This surname now identified the family, provided a link with the families past and would preserve its identity into the future. Beginning in the 15th and 16th century's family names gained in popularity in Poland and Russia. The Scandinavian countries, bound by their custom of using the fathers name as a second name, did not begin using family surnames until the 19th century. Turkey waited until 1933 when the government forced the practice on its people. In nearly every case, the nobility and the wealthy landowners were the first to use surnames and the practice trickled down to the merchants and commoners. The first permanent surnames were those of Barons and landowners who derived their names from the manors and fiefs. These names became fixed through the hereditary nature of their lands. For the members of the working and middle classes seeking status, the practices of the nobility were copied leading to the wide spread use of surnames. One of the problems that face us, even knowing all of the above is that the surname, once adopted, would change subtly from time to time. When written, the way it was written and spelled was dependent on the competency and discretion of the writer. My own name, as far back as I have researched, started as Lyst and there are other variations. Liste, Lyste, Leest and several others. First names are a whole different story. Most first names used in the Western World today originate from five languages: Hebrew, Teutonic (which included Germanic), Greek, Latin and Celtic (which includes Irish, Welsh and Scottish).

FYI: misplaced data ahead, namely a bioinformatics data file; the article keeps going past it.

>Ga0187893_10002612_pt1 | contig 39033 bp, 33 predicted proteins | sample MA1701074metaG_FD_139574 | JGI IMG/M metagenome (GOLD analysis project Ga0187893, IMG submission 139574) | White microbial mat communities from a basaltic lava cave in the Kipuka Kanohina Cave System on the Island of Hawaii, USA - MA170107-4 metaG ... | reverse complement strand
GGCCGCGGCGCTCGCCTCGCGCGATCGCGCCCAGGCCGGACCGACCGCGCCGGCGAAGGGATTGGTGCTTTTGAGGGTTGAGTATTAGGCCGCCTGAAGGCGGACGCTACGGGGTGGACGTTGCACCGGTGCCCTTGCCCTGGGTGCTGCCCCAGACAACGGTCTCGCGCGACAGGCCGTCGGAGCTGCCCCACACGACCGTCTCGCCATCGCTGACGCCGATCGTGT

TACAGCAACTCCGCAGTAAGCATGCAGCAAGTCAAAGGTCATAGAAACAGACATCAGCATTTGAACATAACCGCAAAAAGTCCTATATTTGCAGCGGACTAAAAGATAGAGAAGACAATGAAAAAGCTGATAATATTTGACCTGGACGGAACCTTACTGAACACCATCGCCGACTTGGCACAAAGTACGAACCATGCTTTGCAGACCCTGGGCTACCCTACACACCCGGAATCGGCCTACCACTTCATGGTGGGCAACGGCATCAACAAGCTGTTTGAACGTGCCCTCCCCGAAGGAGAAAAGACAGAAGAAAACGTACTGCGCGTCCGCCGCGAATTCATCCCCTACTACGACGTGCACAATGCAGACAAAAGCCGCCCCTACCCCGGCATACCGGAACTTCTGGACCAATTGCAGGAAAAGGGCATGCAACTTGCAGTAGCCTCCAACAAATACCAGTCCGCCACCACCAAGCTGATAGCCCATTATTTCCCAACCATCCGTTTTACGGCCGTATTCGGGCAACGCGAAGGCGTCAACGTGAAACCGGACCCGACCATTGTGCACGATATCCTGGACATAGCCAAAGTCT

First names are called "given" or 'Christian" names because early Christians changed their pagan first names to Christian names at baptism. It is fascinating to learn how easily first names fall into categories. Hebrew contributed biblical names and about one half of the English speaking population have first names from the New Testament such as Elizabeth, Mary, John and Joseph. The Teutonic tongues gave us names linked with warlike characteristics such as Charles (to become adult), or Ethel (noble). The Greek, Latin and Celtic languages also gave us names for personal characteristics and abstract qualities. For example, the Greek name Andrew means "manly", the Greek Dorothy is "gift of God", the Latin Victor means "victory in battle" and the Latin Laura translates to "the air". Names of Celtic origin are almost poetic such as Kevin meaning "gentle and beloved" and Morgan meaning "sea dweller". While there is a wealth of first names available, the actual selection process has been somewhat limited. It is necessary to remember that in 1545 the Catholic Church made the use of a saint's name mandatory for baptism, so for centuries first names have been confined to the John and Mary tradition. In fact, in all western countries during the Middle Ages there were only about twenty common names for infant boys and girls. John and Mary were most frequently used. In the 1600's the Protestants rejected anything associated with Catholicism, so in came names from the Old Testament such as Elijah, Priscilla and Joshua. Middle names were not used until the 15th century when German nobility used a second "first" name as a status symbol. Many years passed before the practice caught on and in the USA it did not become popular until after the revolutionary war of 1776-1783 when the fashion was to use the mother's maiden name. Back to surnames since it is surnames, which, we hope, will help tie down where we started. The surname or family name has come down to us in several ways. It may have grown out of a persons surroundings or job or the name of an ancestor.